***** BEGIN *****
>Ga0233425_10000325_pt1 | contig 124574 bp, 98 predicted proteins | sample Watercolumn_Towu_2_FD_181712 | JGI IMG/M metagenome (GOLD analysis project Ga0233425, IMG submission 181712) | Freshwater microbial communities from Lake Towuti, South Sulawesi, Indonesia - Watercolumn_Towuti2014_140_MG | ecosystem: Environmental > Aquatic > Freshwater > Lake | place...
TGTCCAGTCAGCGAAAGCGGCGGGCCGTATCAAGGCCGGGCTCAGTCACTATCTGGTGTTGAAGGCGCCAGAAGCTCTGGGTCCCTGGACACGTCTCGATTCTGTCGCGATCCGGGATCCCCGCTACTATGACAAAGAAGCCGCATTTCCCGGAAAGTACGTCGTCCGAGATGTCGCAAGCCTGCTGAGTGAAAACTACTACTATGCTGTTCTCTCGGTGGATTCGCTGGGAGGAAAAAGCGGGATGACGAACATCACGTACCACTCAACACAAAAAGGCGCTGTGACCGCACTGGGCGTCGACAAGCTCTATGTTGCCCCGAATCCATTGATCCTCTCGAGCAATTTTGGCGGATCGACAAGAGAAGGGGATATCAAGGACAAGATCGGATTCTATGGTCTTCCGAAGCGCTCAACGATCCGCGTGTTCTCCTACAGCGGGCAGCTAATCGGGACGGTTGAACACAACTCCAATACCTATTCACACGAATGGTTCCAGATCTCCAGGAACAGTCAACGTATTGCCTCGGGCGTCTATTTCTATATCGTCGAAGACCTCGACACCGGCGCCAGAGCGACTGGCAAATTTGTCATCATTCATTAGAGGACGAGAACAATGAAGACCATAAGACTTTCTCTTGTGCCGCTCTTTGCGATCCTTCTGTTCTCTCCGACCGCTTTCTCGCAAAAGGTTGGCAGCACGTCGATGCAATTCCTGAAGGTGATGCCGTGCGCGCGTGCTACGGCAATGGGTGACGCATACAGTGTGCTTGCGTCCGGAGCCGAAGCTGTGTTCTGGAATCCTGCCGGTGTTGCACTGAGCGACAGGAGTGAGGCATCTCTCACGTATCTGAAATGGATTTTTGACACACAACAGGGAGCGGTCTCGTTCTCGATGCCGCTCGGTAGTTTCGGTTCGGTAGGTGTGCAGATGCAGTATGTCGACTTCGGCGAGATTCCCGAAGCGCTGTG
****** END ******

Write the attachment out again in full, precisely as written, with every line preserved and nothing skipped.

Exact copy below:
>Ga0233425_10000325_pt1 | contig 124574 bp, 98 predicted proteins | sample Watercolumn_Towu_2_FD_181712 | JGI IMG/M metagenome (GOLD analysis project Ga0233425, IMG submission 181712) | Freshwater microbial communities from Lake Towuti, South Sulawesi, Indonesia - Watercolumn_Towuti2014_140_MG | ecosystem: Environmental > Aquatic > Freshwater > Lake | place...
TGTCCAGTCAGCGAAAGCGGCGGGCCGTATCAAGGCCGGGCTCAGTCACTATCTGGTGTTGAAGGCGCCAGAAGCTCTGGGTCCCTGGACACGTCTCGATTCTGTCGCGATCCGGGATCCCCGCTACTATGACAAAGAAGCCGCATTTCCCGGAAAGTACGTCGTCCGAGATGTCGCAAGCCTGCTGAGTGAAAACTACTACTATGCTGTTCTCTCGGTGGATTCGCTGGGAGGAAAAAGCGGGATGACGAACATCACGTACCACTCAACACAAAAAGGCGCTGTGACCGCACTGGGCGTCGACAAGCTCTATGTTGCCCCGAATCCATTGATCCTCTCGAGCAATTTTGGCGGATCGACAAGAGAAGGGGATATCAAGGACAAGATCGGATTCTATGGTCTTCCGAAGCGCTCAACGATCCGCGTGTTCTCCTACAGCGGGCAGCTAATCGGGACGGTTGAACACAACTCCAATACCTATTCACACGAATGGTTCCAGATCTCCAGGAACAGTCAACGTATTGCCTCGGGCGTCTATTTCTATATCGTCGAAGACCTCGACACCGGCGCCAGAGCGACTGGCAAATTTGTCATCATTCATTAGAGGACGAGAACAATGAAGACCATAAGACTTTCTCTTGTGCCGCTCTTTGCGATCCTTCTGTTCTCTCCGACCGCTTTCTCGCAAAAGGTTGGCAGCACGTCGATGCAATTCCTGAAGGTGATGCCGTGCGCGCGTGCTACGGCAATGGGTGACGCATACAGTGTGCTTGCGTCCGGAGCCGAAGCTGTGTTCTGGAATCCTGCCGGTGTTGCACTGAGCGACAGGAGTGAGGCATCTCTCACGTATCTGAAATGGATTTTTGACACACAACAGGGAGCGGTCTCGTTCTCGATGCCGCTCGGTAGTTTCGGTTCGGTAGGTGTGCAGATGCAGTATGTCGACTTCGGCGAGATTCCCGAAGCGCTGTG